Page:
### R

x[-1:3]

This gives a somewhat cryptic error:

### ERROR

Error in x[-1:3]: only 0's may be mixed with negative subscripts

But remember the order of operations. : is really a function. It takes its first argument as -1, and its second as 3, so generates the sequence of numbers: c(-1, 0, 1, 2, 3).

The correct solution is to wrap that function call in brackets, so that the - operator applies to the result:

### R

x[-(1:3)]

### OUTPUT

  d   e
4.8 7.5 

To remove elements from a vector, we need to assign the result back into the variable:

### R

x <- x[-4]
x

### OUTPUT

  a   b   c   e
5.4 6.2 7.1 7.5 

### Challenge 1

Given the following code:

### R

x <- c(5.4, 6.2, 7.1, 4.8, 7.5)
names(x) <- c('a', 'b', 'c', 'd', 'e')
print(x)

### OUTPUT

  a   b   c   d   e
5.4 6.2 7.1 4.8 7.5 

Come up with at least 3 different commands that will produce the following output:

### OUTPUT

  b   c   d
6.2 7.1 4.8 

After you find 3 different commands, compare notes with your neighbour. Did you have different strategies?

### R

x[2:4]

### OUTPUT

  b   c   d
6.2 7.1 4.8 

### R

x[-c(1,5)]

### OUTPUT

  b   c   d
6.2 7.1 4.8 

### R

x[c("b", "c", "d")]

### OUTPUT

  b   c   d
6.2 7.1 4.8 

### R

x[c(2,3,4)]

### OUTPUT

  b   c   d
6.2 7.1 4.8 

## Subsetting by name

We can extract elements by using their name, instead of extracting by index:

### R

x <- c(a = 5.4, b = 6.2, c = 7.1, d = 4.8, e = 7.5) # we can name a vector 'on the fly'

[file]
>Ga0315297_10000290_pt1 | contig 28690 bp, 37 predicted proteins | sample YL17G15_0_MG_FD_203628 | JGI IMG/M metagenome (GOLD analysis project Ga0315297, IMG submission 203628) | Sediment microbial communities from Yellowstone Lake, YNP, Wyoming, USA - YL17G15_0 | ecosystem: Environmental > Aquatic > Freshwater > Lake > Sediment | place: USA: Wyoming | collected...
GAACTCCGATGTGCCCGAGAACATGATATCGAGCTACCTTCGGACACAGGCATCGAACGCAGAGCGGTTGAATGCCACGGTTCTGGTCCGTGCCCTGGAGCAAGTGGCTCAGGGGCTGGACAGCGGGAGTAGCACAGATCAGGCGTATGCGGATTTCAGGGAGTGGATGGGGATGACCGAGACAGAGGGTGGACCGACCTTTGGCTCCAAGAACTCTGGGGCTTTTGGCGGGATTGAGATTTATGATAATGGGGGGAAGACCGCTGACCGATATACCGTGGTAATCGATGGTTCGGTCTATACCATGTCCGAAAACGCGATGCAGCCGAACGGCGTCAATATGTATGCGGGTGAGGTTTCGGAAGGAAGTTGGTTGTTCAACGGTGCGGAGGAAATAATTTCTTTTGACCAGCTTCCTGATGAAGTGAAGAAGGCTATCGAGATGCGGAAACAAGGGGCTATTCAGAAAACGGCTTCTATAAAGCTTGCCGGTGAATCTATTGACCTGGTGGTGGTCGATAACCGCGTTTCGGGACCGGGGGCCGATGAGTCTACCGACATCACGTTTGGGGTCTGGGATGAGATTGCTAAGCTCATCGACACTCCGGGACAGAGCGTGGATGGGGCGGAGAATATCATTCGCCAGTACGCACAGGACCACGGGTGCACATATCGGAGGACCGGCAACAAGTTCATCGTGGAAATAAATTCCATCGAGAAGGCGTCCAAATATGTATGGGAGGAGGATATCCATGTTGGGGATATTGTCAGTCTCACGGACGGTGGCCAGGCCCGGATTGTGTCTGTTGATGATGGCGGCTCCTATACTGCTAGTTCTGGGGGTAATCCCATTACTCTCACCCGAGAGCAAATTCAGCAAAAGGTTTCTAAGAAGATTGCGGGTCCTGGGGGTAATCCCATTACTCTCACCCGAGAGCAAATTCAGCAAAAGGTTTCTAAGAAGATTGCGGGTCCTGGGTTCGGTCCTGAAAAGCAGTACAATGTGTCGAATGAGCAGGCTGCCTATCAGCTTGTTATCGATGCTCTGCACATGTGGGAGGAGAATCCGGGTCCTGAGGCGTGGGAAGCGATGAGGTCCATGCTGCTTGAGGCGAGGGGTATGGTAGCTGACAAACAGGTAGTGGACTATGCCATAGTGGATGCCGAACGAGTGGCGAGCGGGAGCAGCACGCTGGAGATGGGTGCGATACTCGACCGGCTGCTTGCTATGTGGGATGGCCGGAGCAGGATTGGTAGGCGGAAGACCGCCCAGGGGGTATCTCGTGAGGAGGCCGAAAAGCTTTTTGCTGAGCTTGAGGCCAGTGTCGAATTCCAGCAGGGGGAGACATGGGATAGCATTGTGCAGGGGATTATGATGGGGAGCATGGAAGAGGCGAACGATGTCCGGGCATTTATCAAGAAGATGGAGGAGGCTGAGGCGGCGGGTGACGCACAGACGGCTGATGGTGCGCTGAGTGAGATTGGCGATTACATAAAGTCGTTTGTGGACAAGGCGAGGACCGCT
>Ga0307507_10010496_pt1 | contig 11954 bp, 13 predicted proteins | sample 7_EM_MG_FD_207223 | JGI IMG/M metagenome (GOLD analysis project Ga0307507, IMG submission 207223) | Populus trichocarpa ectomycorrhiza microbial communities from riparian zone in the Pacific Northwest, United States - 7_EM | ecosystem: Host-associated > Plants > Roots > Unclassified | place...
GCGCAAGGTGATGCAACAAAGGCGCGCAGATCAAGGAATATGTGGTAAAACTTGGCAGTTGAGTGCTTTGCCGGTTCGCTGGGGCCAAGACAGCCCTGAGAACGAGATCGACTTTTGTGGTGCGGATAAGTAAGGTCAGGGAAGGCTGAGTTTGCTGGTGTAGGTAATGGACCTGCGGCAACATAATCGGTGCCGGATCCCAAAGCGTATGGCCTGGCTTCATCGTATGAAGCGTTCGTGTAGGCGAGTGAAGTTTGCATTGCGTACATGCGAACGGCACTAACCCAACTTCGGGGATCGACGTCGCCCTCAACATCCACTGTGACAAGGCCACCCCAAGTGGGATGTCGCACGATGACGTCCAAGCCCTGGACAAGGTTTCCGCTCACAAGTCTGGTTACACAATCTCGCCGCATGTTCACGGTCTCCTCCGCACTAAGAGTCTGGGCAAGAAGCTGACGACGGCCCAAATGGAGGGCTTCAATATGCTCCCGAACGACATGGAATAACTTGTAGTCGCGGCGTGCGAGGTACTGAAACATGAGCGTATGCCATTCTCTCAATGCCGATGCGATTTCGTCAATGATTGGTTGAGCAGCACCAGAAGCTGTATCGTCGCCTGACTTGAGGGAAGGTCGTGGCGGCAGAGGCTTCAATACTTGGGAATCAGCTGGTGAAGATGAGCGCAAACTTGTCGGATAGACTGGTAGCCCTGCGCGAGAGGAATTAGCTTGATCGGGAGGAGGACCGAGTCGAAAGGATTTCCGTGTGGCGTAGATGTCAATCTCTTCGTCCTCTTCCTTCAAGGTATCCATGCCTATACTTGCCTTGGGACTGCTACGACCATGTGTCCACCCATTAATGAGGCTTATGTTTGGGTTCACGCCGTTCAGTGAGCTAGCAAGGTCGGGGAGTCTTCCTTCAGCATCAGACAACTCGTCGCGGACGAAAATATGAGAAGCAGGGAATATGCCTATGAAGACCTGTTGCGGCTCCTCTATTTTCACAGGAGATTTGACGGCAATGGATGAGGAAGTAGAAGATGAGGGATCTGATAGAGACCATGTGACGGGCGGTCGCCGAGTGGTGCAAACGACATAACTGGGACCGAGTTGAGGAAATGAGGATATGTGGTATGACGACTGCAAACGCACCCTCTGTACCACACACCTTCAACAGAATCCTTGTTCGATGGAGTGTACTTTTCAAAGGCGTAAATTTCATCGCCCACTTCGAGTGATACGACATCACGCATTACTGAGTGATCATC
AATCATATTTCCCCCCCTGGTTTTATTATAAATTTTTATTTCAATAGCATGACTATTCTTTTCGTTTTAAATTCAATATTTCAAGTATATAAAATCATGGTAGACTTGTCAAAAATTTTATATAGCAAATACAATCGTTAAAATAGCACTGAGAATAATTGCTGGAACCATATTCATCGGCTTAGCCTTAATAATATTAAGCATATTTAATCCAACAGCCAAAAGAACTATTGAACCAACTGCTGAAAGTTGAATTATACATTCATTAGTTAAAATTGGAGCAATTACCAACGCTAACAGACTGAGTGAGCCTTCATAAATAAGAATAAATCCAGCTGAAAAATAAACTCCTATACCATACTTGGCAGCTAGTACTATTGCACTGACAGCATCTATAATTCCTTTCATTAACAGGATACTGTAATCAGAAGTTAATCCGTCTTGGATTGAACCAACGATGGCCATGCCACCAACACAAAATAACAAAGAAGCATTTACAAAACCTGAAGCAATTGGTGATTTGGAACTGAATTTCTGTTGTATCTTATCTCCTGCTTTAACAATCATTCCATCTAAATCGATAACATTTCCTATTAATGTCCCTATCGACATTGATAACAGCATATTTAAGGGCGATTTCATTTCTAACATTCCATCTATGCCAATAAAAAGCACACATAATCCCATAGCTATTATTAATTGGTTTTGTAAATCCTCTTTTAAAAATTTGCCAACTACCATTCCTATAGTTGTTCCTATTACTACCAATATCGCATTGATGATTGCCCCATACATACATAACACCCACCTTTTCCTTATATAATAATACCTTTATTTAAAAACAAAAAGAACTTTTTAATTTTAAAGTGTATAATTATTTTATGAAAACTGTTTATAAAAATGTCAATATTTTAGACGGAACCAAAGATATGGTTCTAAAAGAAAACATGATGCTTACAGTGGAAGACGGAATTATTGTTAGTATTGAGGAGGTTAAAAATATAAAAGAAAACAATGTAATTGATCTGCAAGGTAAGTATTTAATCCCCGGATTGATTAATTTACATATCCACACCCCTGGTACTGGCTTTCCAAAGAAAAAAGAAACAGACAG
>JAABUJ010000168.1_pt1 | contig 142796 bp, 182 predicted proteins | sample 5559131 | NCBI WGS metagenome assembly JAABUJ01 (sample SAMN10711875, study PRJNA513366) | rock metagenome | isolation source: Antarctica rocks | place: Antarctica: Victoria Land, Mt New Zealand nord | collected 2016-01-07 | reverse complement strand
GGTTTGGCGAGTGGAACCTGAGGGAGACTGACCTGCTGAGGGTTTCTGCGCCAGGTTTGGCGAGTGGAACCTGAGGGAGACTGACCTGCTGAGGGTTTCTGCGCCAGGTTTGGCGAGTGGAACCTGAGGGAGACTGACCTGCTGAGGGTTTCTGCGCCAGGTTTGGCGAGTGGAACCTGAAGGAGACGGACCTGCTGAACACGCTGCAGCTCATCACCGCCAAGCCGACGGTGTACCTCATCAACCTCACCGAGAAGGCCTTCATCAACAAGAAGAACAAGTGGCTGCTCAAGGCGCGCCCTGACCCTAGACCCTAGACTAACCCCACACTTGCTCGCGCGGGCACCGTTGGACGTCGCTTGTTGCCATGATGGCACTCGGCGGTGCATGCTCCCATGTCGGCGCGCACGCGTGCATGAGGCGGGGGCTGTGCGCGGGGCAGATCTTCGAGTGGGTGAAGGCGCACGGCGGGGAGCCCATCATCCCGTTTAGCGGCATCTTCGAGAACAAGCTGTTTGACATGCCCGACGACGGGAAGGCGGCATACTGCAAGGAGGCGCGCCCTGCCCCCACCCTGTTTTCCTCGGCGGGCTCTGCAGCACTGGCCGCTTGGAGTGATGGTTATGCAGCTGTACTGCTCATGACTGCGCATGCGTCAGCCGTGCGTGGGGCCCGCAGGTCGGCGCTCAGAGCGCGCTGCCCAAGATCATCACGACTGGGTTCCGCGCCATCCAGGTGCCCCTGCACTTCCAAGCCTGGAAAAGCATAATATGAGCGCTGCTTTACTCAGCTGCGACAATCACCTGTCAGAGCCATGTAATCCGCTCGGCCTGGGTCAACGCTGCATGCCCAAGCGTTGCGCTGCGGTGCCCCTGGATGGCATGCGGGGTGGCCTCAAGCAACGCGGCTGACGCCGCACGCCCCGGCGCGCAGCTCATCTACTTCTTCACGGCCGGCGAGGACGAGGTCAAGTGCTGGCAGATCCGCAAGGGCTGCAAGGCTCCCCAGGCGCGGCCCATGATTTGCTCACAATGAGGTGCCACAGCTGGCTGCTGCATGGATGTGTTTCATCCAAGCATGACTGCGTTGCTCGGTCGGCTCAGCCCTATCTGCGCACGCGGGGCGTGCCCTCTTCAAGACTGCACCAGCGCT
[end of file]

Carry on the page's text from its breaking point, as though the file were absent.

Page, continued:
x[c("a", "c")]

### OUTPUT

  a   c
5.4 7.1 

This is usually a much more reliable way to subset objects: the position of various elements can often change when chaining together subsetting operations, but the names will always remain the same!

## Subsetting through other logical operations

We can also use any logical vector to subset:

### R

x[c(FALSE, FALSE, TRUE, FALSE, TRUE)]

### OUTPUT

  c   e
7.1 7.5 

Since comparison operators (e.g. >, <, ==) evaluate to logical vectors, we can also use them to succinctly subset vectors: the following statement gives the same result as the previous one.

### R

x[x > 7]

### OUTPUT

  c   e
7.1 7.5 

Breaking it down, this statement first evaluates x>7, generating a logical vector c(FALSE, FALSE, TRUE, FALSE, TRUE), and then selects the elements of x corresponding to the TRUE values.

We can use == to mimic the previous method of indexing by name (remember you have to use == rather than = for comparisons):

### R

x[names(x) == "a"]

### OUTPUT

  a
5.4 

### Tip: Combining logical conditions

We often want to combine multiple logical criteria. For example, we might want to find all the countries that are located in Asia or Europe and have life expectancies within a certain range. Several operations for combining logical vectors exist in R: